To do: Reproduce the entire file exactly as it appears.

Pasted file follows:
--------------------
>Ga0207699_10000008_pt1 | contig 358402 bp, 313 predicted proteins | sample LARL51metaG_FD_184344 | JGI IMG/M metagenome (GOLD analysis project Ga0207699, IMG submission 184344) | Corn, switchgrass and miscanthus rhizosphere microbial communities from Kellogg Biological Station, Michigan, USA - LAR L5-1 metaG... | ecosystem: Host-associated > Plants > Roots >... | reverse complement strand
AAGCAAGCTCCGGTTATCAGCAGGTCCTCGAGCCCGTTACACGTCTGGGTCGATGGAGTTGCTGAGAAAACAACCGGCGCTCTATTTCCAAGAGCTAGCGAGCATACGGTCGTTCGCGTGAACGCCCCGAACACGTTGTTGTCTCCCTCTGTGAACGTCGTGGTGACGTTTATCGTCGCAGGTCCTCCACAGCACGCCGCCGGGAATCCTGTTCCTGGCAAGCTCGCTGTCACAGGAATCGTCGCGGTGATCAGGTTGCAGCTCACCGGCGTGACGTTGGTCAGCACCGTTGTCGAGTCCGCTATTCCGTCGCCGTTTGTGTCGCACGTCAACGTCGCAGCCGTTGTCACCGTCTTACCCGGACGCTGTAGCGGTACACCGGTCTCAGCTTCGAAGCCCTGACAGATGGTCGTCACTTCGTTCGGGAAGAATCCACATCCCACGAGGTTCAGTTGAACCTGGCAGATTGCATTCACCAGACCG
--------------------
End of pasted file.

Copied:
>Ga0207699_10000008_pt1 | contig 358402 bp, 313 predicted proteins | sample LARL51metaG_FD_184344 | JGI IMG/M metagenome (GOLD analysis project Ga0207699, IMG submission 184344) | Corn, switchgrass and miscanthus rhizosphere microbial communities from Kellogg Biological Station, Michigan, USA - LAR L5-1 metaG... | ecosystem: Host-associated > Plants > Roots >... | reverse complement strand
AAGCAAGCTCCGGTTATCAGCAGGTCCTCGAGCCCGTTACACGTCTGGGTCGATGGAGTTGCTGAGAAAACAACCGGCGCTCTATTTCCAAGAGCTAGCGAGCATACGGTCGTTCGCGTGAACGCCCCGAACACGTTGTTGTCTCCCTCTGTGAACGTCGTGGTGACGTTTATCGTCGCAGGTCCTCCACAGCACGCCGCCGGGAATCCTGTTCCTGGCAAGCTCGCTGTCACAGGAATCGTCGCGGTGATCAGGTTGCAGCTCACCGGCGTGACGTTGGTCAGCACCGTTGTCGAGTCCGCTATTCCGTCGCCGTTTGTGTCGCACGTCAACGTCGCAGCCGTTGTCACCGTCTTACCCGGACGCTGTAGCGGTACACCGGTCTCAGCTTCGAAGCCCTGACAGATGGTCGTCACTTCGTTCGGGAAGAATCCACATCCCACGAGGTTCAGTTGAACCTGGCAGATTGCATTCACCAGACCG